Besides working on having a positive social impact, Tony’s Chocolonely also works on limiting their environmental impact. According to Rank a Brand, they don’t use palm oil and they are implementing various measures to offset and reduce climate change emissions, such as measuring the climate impact of its own activities and collaborating with Justdiggit. Justdiggit is a non-profit organisation that focuses on restoring landscapes and “regreening" dry lands in Africa in order to have a positive impact on the climate.
3. Too Good To Go
Too Good To Go is an app that you can download to your phone, which helps you to “rescue food waste”. Every day, restaurants and stores throw away perfectly good food due to company policies. This adds up to 10 million tons of food per year. With Too Good To Go, you select your favourite food or store, and then you go pick it up at the store for a discount price (often more than 50%).
4. Triodos Bank
Triodos Bank believes in a different way of banking: ethical banking. They use the money of their customers to invest in companies that are sustainable or are working to create a better world. For example, instead of loaning your money to the fossil sector, as ABN Amro and ING do, Triodos invests it in renewable energy. It has been doing this from the start of the company, which is 1980. They also provide customers with useful sustainability tips.
According to Hays Journal, WWF’s “Living Planet Centre” (a workplace for about 300 employees) was awarded an excellent rating by the Building Research Establishment Environmental Assessment Method (BREEAM) and includes a central, tall room with trees. CO2 emissions have been reduced by 25 percent compared to the WWF's previous office building and the centre produces 50 percent of its water by collecting rain and recycling used water. Other sustainable initiatives include the production of 20 percent of their own electricity through solar panels and water pumps.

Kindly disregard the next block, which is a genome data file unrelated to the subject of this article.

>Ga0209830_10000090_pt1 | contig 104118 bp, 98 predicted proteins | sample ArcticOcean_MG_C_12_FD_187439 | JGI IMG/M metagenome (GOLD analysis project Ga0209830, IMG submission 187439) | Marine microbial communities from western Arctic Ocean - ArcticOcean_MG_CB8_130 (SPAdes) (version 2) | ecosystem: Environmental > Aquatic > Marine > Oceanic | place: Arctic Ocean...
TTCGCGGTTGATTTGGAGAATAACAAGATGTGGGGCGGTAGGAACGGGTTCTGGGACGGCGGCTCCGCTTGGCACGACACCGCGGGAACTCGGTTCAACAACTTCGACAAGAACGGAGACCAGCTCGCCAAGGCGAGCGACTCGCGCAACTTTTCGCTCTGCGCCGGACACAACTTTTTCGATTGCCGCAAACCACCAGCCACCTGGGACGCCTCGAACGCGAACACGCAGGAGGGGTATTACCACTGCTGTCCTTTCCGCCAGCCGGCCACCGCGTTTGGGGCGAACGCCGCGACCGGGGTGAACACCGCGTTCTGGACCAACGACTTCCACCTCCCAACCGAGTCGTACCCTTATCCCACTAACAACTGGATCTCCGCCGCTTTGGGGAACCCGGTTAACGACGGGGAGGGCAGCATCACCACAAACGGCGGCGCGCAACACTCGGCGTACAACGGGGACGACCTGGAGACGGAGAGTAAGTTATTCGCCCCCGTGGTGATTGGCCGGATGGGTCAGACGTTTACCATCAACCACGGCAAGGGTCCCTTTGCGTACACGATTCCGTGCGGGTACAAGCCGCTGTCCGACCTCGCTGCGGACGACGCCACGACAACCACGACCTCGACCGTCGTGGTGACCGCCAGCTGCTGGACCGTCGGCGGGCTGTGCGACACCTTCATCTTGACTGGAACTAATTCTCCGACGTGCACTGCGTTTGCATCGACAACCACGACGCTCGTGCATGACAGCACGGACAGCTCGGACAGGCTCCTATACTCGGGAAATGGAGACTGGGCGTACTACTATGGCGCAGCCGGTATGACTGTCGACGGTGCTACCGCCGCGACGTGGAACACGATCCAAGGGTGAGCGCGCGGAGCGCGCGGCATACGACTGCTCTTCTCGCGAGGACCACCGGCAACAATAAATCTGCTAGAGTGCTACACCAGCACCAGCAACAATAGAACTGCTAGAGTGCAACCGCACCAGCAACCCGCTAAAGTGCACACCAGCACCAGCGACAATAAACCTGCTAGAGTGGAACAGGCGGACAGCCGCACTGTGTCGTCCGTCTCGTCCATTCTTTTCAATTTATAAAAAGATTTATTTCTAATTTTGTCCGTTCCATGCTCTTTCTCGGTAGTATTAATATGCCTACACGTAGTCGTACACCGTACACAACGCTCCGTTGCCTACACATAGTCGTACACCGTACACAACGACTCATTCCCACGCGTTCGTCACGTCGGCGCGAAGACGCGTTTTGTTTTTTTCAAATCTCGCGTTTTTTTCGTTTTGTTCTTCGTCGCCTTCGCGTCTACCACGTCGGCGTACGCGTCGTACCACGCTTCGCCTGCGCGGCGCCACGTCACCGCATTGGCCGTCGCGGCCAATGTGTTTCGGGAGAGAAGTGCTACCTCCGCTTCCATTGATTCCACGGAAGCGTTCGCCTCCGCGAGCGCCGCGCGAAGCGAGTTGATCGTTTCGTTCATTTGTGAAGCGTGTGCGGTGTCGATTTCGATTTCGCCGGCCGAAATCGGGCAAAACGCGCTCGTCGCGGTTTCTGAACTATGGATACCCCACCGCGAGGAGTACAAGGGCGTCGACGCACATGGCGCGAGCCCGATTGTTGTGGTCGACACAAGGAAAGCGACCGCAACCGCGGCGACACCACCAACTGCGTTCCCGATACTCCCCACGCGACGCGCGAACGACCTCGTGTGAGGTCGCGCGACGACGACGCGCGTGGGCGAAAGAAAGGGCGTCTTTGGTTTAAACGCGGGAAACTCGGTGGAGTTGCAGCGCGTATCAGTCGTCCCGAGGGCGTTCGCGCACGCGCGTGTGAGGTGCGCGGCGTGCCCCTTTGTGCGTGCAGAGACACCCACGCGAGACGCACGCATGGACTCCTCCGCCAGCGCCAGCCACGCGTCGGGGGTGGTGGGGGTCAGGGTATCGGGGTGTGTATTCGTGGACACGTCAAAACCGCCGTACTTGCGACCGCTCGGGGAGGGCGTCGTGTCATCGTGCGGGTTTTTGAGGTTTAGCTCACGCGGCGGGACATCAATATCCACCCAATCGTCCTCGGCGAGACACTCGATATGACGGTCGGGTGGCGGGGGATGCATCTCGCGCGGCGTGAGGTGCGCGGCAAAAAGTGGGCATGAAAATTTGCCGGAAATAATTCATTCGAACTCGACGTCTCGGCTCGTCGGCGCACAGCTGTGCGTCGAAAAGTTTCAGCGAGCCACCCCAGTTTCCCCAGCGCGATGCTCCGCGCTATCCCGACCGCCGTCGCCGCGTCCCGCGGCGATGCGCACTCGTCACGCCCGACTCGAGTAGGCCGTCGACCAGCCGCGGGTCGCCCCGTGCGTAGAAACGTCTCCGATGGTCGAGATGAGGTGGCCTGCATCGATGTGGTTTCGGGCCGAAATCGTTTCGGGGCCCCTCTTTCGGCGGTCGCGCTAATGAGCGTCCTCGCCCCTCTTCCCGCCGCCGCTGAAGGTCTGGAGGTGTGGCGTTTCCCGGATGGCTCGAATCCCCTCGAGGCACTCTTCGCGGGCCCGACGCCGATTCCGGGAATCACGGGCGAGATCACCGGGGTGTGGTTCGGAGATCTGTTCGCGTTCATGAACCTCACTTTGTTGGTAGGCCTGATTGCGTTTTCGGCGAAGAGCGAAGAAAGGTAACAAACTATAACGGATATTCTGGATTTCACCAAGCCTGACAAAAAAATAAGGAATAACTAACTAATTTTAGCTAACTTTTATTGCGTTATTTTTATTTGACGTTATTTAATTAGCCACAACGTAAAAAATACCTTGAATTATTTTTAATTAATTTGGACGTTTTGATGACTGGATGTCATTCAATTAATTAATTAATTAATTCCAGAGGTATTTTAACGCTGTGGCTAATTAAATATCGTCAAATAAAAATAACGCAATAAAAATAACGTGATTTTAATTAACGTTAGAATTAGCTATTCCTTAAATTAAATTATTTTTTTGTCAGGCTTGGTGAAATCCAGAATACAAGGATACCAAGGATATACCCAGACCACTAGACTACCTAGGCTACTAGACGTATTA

WWF has also drawn up an environmental purchasing policy. Suppliers are expected to take into account the pursuit of an environmentally friendly policy within their objectives. In addition to all of this, WWF promotes an internal sustainable travel policy, which imposes restrictions on how far and often staff are allowed to travel around the world.
What about FlyGRN?
At FlyGRN, we do everything we can to educate people about alternative, green ways of travel and promote a sustainable lifestyle. Wherever possible, we highly recommend train travel instead of air travel, and we help people travel eco-friendly in many different ways.
If you do book a flight with us, FlyGN will offset your flight’s CO2 emissions for free by planting trees or investing in a solar panel project. We work together with treeplanters.net, which is a tree planting and monitoring service that buys their trees from a renowned company in Belgium.
For every booked flight, FlyGRN also invests in the installation of two solar power plants in the states of Tamil Nadu and Telangana in India. This project directly displaces energy that would have otherwise been generated by fossil fuels such as charcoal.
TreeClicks is a free tree planting browser extension, founded by Jelle Bekirovic - the founder of FlyGRN. Whenever you shop online at their 50,000+ connected stores (including Amazon), TreeClicks receives an ad fee and invests it in tree planting projects. As deforestation currently accounts for more than 10% of the global greenhouse gas emissions, we hope to plant as many trees as possible.